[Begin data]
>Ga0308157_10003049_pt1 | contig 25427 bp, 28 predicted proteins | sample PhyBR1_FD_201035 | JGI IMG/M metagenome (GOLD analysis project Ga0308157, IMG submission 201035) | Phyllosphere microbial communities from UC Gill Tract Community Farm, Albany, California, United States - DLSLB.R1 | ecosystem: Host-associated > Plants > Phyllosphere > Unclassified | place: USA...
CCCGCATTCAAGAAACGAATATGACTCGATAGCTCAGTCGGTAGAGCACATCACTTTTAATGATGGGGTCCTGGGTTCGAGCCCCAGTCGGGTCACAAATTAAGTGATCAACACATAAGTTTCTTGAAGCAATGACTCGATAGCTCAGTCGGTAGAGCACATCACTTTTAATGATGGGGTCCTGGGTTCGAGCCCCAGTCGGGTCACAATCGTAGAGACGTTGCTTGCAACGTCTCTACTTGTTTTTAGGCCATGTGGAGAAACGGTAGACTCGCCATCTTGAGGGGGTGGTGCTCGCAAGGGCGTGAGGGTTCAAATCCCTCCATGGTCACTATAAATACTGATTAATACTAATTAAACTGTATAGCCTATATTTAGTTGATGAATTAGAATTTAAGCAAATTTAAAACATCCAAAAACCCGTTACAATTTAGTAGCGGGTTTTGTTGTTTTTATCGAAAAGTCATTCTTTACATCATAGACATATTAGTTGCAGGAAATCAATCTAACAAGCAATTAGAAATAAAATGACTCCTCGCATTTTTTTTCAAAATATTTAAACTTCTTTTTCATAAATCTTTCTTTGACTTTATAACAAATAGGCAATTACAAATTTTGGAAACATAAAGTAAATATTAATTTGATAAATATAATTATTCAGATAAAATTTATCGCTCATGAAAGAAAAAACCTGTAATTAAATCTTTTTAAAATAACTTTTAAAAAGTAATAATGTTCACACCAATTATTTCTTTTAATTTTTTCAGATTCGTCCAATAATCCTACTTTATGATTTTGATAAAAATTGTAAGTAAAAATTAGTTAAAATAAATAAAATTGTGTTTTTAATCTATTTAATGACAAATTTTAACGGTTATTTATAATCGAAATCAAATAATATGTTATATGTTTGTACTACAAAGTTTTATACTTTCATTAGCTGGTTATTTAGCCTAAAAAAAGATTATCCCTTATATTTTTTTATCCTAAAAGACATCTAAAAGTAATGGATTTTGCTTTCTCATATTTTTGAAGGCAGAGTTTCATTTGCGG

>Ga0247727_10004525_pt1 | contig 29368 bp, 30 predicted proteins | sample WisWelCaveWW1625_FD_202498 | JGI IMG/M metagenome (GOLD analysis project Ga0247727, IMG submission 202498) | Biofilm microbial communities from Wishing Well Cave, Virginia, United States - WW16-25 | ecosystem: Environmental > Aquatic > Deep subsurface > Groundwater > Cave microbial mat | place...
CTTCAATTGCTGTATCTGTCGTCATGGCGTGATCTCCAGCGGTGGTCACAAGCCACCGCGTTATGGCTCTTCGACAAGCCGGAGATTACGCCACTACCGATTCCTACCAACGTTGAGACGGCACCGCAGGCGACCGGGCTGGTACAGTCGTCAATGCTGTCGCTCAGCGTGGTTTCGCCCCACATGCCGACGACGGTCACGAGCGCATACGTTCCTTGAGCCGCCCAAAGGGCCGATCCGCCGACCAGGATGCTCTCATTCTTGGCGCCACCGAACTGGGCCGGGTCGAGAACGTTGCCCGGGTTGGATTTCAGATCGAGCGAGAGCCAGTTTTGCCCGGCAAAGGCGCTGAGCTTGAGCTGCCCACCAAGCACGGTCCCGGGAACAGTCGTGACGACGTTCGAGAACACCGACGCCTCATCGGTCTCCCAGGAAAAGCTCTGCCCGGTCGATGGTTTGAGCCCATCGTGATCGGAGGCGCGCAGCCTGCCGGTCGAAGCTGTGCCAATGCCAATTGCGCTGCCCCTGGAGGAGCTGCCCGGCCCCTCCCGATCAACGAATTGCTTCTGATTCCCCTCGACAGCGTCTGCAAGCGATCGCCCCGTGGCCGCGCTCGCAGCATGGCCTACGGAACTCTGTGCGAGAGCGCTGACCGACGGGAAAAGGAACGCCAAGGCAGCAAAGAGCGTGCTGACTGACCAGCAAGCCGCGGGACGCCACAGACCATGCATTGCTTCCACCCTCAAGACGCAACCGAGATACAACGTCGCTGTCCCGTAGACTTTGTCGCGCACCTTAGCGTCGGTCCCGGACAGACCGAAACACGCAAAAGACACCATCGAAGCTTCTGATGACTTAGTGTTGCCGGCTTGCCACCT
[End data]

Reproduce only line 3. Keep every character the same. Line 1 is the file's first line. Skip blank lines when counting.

>Ga0247727_10004525_pt1 | contig 29368 bp, 30 predicted proteins | sample WisWelCaveWW1625_FD_202498 | JGI IMG/M metagenome (GOLD analysis project Ga0247727, IMG submission 202498) | Biofilm microbial communities from Wishing Well Cave, Virginia, United States - WW16-25 | ecosystem: Environmental > Aquatic > Deep subsurface > Groundwater > Cave microbial mat | place...